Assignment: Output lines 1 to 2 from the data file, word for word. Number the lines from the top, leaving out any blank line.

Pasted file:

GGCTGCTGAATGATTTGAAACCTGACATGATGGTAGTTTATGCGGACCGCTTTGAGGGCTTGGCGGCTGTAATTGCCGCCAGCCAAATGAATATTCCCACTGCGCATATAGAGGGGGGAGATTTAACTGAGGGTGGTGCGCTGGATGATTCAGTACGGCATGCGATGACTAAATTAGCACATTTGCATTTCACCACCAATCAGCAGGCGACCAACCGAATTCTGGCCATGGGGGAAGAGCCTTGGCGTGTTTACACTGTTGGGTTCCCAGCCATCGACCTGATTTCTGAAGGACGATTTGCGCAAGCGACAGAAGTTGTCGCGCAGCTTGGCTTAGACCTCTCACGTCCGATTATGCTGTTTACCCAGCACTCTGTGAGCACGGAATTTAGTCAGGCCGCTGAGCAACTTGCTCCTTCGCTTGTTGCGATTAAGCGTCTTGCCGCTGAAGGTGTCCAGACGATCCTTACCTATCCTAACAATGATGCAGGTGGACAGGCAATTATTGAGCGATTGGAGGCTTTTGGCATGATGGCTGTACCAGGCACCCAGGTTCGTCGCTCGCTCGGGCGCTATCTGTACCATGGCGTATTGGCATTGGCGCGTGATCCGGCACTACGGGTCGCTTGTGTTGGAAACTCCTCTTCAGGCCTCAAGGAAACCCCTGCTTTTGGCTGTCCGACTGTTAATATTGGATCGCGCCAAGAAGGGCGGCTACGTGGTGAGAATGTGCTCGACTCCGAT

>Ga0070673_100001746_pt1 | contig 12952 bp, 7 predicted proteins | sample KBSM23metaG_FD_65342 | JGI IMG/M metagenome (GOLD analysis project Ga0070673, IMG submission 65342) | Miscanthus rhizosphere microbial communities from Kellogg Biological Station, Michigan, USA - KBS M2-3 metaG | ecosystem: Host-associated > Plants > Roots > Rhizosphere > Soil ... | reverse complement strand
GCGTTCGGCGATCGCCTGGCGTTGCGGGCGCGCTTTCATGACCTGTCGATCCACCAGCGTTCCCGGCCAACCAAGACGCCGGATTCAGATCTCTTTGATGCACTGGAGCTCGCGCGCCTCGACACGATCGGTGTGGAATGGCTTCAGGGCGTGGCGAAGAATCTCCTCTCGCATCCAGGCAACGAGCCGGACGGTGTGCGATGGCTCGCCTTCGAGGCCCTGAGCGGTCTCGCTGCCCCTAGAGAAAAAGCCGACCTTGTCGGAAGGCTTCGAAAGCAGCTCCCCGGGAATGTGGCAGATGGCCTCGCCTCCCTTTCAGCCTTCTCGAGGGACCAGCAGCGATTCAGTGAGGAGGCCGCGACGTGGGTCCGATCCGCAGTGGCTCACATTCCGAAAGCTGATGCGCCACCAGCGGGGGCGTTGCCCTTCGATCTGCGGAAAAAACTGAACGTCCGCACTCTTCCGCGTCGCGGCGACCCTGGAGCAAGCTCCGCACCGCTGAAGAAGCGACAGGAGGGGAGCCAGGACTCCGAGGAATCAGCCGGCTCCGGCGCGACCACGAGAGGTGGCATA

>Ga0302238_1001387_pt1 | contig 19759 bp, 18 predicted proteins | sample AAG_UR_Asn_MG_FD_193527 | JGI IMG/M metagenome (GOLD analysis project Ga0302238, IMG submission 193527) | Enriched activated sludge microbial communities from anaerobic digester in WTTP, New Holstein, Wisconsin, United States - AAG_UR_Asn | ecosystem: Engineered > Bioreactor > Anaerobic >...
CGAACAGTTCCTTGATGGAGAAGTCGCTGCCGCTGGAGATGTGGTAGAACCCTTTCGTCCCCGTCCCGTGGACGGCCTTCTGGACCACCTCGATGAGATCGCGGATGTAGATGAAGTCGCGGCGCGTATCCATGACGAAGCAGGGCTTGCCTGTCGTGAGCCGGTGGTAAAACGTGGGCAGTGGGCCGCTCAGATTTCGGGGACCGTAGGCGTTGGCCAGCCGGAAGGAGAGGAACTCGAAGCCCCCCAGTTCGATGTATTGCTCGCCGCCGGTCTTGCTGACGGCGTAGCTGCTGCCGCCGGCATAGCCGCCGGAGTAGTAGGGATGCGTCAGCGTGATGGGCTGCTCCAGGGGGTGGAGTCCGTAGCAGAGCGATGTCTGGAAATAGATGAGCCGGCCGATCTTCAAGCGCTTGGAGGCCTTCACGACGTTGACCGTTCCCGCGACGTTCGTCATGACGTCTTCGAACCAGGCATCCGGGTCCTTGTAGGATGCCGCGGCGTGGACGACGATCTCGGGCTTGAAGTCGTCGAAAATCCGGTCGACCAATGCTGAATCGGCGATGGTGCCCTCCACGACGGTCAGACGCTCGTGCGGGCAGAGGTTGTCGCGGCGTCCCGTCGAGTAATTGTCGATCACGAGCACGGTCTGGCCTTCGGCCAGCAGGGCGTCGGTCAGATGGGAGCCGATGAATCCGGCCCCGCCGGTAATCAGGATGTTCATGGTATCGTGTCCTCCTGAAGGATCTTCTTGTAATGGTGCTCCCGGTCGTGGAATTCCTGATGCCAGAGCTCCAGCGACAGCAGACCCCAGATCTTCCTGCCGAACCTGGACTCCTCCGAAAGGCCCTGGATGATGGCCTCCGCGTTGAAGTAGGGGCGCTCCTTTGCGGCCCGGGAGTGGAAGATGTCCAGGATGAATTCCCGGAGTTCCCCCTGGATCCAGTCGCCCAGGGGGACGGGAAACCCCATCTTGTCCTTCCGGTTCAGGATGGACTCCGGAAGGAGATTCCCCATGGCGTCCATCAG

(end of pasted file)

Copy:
GGCTGCTGAATGATTTGAAACCTGACATGATGGTAGTTTATGCGGACCGCTTTGAGGGCTTGGCGGCTGTAATTGCCGCCAGCCAAATGAATATTCCCACTGCGCATATAGAGGGGGGAGATTTAACTGAGGGTGGTGCGCTGGATGATTCAGTACGGCATGCGATGACTAAATTAGCACATTTGCATTTCACCACCAATCAGCAGGCGACCAACCGAATTCTGGCCATGGGGGAAGAGCCTTGGCGTGTTTACACTGTTGGGTTCCCAGCCATCGACCTGATTTCTGAAGGACGATTTGCGCAAGCGACAGAAGTTGTCGCGCAGCTTGGCTTAGACCTCTCACGTCCGATTATGCTGTTTACCCAGCACTCTGTGAGCACGGAATTTAGTCAGGCCGCTGAGCAACTTGCTCCTTCGCTTGTTGCGATTAAGCGTCTTGCCGCTGAAGGTGTCCAGACGATCCTTACCTATCCTAACAATGATGCAGGTGGACAGGCAATTATTGAGCGATTGGAGGCTTTTGGCATGATGGCTGTACCAGGCACCCAGGTTCGTCGCTCGCTCGGGCGCTATCTGTACCATGGCGTATTGGCATTGGCGCGTGATCCGGCACTACGGGTCGCTTGTGTTGGAAACTCCTCTTCAGGCCTCAAGGAAACCCCTGCTTTTGGCTGTCCGACTGTTAATATTGGATCGCGCCAAGAAGGGCGGCTACGTGGTGAGAATGTGCTCGACTCCGAT

>Ga0070673_100001746_pt1 | contig 12952 bp, 7 predicted proteins | sample KBSM23metaG_FD_65342 | JGI IMG/M metagenome (GOLD analysis project Ga0070673, IMG submission 65342) | Miscanthus rhizosphere microbial communities from Kellogg Biological Station, Michigan, USA - KBS M2-3 metaG | ecosystem: Host-associated > Plants > Roots > Rhizosphere > Soil ... | reverse complement strand